I once had a very close friend named Charlie. We spent every day together, and much of the night, too. I got to learn about his family and old neighborhood, and he got to learn about mine, and then one day I saw him no more. I went my way, and he went his, and it has been many years, but I remember him still. We had been in the Army together.
What provoked this thought is Houston and its devastation — and now Florida and the Caribbean. We have been repeatedly told and shown how people have pitched in to help one another. The poor helped the rich and the rich helped the poor, and people of all races rescued each other. In Texas, this was called the Texas spirit, and while my inclination is to mock and question everything about Texas, I will take a pass this time. The stories were convincing.
The storm, the flooding — the utter disaster — gave people a common problem and a common goal. It also reduced them to common socioeconomic status. After a while, people in trouble all look the same — wet, dirty, tired, often dazed. The storm throws them together and reduces them to the essential: people needing help, people looking to help. People. That's it. People.
The Army did the same for me. I was 23, an erstwhile claims guy for an insurance company who had been plodding through college at night, six credits a semester. At Fort Dix and later Fort Leonard Wood, I got thrown in with country boys who had never had a toothbrush (the Army gave them false teeth) and tough city kids who strutted the barracks by day but cried for their mothers in their sleep at night.
I learned about their lives, even their sex lives (I will spare you), and I got to like them, and some of them liked me as well. We all had the same goal, which was to get through training. We all dressed alike, ate the same food, showered together and, over time, became a single unit. I mostly hated the Army, but I mostly loved those guys.
Now the Army is for volunteers only. Now affluent kids go to schools and colleges with similar people and, afterward, work is usually not much different. They don't know anyone who never used a toothbrush or cries in the night for his mother or speaks in a Southern accent so thick in molasses it might as well be a foreign language. These folks do not, in short, know America.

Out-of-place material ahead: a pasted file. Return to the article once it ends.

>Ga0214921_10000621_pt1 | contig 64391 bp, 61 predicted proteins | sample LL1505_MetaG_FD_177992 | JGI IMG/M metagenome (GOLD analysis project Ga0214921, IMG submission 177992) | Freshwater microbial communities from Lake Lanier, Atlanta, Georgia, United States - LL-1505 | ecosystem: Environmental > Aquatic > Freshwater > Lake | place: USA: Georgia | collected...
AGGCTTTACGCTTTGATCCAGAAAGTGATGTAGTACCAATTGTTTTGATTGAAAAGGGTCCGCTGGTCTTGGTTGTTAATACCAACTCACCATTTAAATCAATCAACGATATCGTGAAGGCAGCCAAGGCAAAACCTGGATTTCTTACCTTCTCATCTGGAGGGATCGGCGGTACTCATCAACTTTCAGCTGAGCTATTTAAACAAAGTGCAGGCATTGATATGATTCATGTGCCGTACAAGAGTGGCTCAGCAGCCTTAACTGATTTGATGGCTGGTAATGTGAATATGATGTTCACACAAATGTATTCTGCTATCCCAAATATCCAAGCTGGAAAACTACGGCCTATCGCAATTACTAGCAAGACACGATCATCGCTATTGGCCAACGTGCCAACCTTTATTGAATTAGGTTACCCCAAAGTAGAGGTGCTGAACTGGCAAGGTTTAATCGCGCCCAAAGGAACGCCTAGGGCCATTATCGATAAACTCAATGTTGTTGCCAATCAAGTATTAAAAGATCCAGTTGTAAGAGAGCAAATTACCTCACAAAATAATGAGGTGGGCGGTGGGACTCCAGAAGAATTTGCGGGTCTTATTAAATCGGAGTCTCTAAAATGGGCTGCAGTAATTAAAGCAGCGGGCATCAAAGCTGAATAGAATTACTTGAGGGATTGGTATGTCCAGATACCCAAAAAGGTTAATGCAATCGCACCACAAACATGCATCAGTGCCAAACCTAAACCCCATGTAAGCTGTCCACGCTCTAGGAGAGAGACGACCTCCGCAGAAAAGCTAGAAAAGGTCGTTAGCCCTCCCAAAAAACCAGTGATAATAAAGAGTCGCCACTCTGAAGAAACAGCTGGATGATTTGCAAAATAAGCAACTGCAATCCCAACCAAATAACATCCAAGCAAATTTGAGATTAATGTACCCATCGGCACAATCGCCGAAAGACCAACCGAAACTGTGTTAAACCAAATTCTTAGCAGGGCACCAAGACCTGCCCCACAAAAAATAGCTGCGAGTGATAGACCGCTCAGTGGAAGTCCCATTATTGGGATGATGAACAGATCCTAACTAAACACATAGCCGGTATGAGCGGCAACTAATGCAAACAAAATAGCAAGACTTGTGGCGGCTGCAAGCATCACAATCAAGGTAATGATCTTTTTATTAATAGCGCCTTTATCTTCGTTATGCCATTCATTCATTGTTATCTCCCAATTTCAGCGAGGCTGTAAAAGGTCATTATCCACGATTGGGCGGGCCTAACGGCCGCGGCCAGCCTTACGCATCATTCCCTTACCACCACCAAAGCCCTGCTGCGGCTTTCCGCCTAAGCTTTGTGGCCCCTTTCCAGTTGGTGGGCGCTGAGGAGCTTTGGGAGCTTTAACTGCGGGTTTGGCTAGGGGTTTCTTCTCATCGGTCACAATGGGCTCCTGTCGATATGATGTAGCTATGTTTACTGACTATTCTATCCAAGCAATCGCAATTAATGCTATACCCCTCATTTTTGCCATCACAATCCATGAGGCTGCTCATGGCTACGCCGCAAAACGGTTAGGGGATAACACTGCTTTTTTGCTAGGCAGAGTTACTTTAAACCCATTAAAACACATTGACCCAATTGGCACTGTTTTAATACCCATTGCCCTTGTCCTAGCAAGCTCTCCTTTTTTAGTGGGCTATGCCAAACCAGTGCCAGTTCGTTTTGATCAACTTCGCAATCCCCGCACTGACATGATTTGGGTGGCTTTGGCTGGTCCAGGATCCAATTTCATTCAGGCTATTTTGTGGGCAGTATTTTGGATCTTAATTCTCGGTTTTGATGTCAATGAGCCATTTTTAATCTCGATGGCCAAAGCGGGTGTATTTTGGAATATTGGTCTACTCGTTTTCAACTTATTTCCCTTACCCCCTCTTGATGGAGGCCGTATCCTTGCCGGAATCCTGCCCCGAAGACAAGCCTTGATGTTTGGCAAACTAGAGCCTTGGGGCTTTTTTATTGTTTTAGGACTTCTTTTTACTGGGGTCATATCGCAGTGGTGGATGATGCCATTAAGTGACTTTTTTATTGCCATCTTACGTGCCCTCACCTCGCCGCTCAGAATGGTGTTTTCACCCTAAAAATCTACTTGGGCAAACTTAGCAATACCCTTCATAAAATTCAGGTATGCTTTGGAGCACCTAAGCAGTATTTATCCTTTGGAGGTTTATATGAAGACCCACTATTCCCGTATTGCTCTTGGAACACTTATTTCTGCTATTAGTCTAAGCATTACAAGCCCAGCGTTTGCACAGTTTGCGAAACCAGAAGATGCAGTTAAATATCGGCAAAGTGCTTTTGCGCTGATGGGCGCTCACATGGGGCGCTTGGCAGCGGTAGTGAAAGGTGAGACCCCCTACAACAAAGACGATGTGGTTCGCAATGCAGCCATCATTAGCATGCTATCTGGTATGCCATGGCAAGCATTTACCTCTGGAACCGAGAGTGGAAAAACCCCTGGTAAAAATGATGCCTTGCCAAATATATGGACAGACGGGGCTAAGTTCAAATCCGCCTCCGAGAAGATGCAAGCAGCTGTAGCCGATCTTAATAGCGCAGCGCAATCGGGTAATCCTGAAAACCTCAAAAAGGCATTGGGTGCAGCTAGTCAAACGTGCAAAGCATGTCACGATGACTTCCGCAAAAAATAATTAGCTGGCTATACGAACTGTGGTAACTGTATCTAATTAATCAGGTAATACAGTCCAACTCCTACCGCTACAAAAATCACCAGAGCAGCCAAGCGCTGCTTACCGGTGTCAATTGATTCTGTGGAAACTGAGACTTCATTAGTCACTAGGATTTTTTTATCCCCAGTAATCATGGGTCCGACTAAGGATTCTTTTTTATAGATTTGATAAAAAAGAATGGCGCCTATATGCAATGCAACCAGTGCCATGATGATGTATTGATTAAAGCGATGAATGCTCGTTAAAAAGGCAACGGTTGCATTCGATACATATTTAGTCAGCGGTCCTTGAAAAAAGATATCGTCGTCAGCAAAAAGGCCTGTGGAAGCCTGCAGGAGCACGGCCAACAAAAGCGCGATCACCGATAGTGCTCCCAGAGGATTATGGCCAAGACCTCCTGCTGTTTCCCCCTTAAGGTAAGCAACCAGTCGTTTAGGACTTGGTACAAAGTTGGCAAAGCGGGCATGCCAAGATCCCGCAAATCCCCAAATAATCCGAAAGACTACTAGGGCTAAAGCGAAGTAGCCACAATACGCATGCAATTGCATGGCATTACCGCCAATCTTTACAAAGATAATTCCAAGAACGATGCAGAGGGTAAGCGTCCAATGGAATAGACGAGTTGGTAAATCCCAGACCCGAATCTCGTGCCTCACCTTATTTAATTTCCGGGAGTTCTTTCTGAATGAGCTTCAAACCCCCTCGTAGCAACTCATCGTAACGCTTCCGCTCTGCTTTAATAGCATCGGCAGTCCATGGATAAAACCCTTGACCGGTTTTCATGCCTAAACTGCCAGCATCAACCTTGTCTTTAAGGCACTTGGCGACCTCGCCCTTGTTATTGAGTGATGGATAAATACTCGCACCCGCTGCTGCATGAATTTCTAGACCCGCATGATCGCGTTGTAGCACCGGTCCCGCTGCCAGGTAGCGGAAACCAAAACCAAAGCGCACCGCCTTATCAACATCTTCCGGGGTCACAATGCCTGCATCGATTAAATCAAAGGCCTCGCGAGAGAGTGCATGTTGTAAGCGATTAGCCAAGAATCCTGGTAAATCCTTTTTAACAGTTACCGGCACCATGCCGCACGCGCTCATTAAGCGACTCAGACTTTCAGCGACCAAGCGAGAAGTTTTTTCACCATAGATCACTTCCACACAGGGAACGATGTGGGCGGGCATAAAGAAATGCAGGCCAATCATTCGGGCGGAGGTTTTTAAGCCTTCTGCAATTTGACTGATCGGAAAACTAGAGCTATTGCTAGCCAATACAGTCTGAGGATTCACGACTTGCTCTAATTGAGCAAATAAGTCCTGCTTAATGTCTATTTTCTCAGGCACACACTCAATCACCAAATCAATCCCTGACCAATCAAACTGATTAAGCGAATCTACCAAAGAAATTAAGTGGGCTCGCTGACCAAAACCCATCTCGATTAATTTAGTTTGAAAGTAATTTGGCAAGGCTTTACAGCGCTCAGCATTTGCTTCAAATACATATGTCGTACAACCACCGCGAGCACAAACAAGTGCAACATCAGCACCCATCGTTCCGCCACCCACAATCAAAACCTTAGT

We are a segmented society, living in our individual bubbles. It has become even worse recently, with people able to choose their news according to their predilections. Conservatives watch Fox News and read Breitbart. Liberals watch MSNBC and read HuffPost. When we agree, it's the truth; when we differ, it's fake news.
In civilian life, I never would have met Charlie, not to mention get to know him. We were of different religions, different tribes from different parts of New York City. He was a washing-machine repairman. I was more or less a college kid. We had little in common, yet we became the best of friends. It's many years later now, but I can conjure his face and it still makes me smile. Charlie always made me smile.
I cannot seriously propose reinstituting the draft. I have to be realistic. This generation of gluten-avoiders is not going to happily share a latrine with strangers. (Oh, I'd like to see them ask my old drill sergeant for a trigger warning or a safe space.) But maybe some sort of national service would work — something lasting a year or so. Other nations do that — and they're not the goose-stepping ones, either. Denmark, Sweden, Austria and Norway have versions of compulsory service.
Often the virtue of national service is described in the work done — public service projects of one sort of another. Fine. Spiff up the slums. Do some social work. But to me, the overriding virtue is education — learning about fellow Americans, getting past skin color or regional smugness, stereotypes that the rich have of the poor and the poor have of the rich. We need a national service that throws us all together, the urban with the rural, the Fox News types with the MSNBC crowd. That way, Americans can get to know Americans and learn — as previous generations did — that we are all Americans. A common plight and a common goal is how Houstonians got to know Houstonians. A different plight and a different goal is how I got to know Charlie.
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